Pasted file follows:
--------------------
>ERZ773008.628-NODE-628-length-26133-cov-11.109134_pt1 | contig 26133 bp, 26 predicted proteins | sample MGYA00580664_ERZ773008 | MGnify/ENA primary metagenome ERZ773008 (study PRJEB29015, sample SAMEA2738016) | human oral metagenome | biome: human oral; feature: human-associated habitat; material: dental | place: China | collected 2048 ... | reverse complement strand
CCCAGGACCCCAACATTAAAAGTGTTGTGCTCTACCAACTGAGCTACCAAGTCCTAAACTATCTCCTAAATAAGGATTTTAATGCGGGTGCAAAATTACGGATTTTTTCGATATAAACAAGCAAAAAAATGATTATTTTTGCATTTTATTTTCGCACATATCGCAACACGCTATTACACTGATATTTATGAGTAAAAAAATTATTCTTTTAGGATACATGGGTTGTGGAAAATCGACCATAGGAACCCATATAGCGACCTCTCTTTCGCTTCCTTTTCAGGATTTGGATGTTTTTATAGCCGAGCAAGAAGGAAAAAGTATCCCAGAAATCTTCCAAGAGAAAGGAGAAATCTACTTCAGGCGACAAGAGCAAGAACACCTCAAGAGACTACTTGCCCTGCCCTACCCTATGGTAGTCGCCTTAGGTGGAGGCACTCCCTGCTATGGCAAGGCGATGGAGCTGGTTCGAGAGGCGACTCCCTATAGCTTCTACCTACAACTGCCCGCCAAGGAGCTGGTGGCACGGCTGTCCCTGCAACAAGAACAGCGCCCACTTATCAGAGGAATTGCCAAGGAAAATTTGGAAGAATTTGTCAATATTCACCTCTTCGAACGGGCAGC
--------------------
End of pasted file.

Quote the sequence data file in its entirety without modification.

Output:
>ERZ773008.628-NODE-628-length-26133-cov-11.109134_pt1 | contig 26133 bp, 26 predicted proteins | sample MGYA00580664_ERZ773008 | MGnify/ENA primary metagenome ERZ773008 (study PRJEB29015, sample SAMEA2738016) | human oral metagenome | biome: human oral; feature: human-associated habitat; material: dental | place: China | collected 2048 ... | reverse complement strand
CCCAGGACCCCAACATTAAAAGTGTTGTGCTCTACCAACTGAGCTACCAAGTCCTAAACTATCTCCTAAATAAGGATTTTAATGCGGGTGCAAAATTACGGATTTTTTCGATATAAACAAGCAAAAAAATGATTATTTTTGCATTTTATTTTCGCACATATCGCAACACGCTATTACACTGATATTTATGAGTAAAAAAATTATTCTTTTAGGATACATGGGTTGTGGAAAATCGACCATAGGAACCCATATAGCGACCTCTCTTTCGCTTCCTTTTCAGGATTTGGATGTTTTTATAGCCGAGCAAGAAGGAAAAAGTATCCCAGAAATCTTCCAAGAGAAAGGAGAAATCTACTTCAGGCGACAAGAGCAAGAACACCTCAAGAGACTACTTGCCCTGCCCTACCCTATGGTAGTCGCCTTAGGTGGAGGCACTCCCTGCTATGGCAAGGCGATGGAGCTGGTTCGAGAGGCGACTCCCTATAGCTTCTACCTACAACTGCCCGCCAAGGAGCTGGTGGCACGGCTGTCCCTGCAACAAGAACAGCGCCCACTTATCAGAGGAATTGCCAAGGAAAATTTGGAAGAATTTGTCAATATTCACCTCTTCGAACGGGCAGC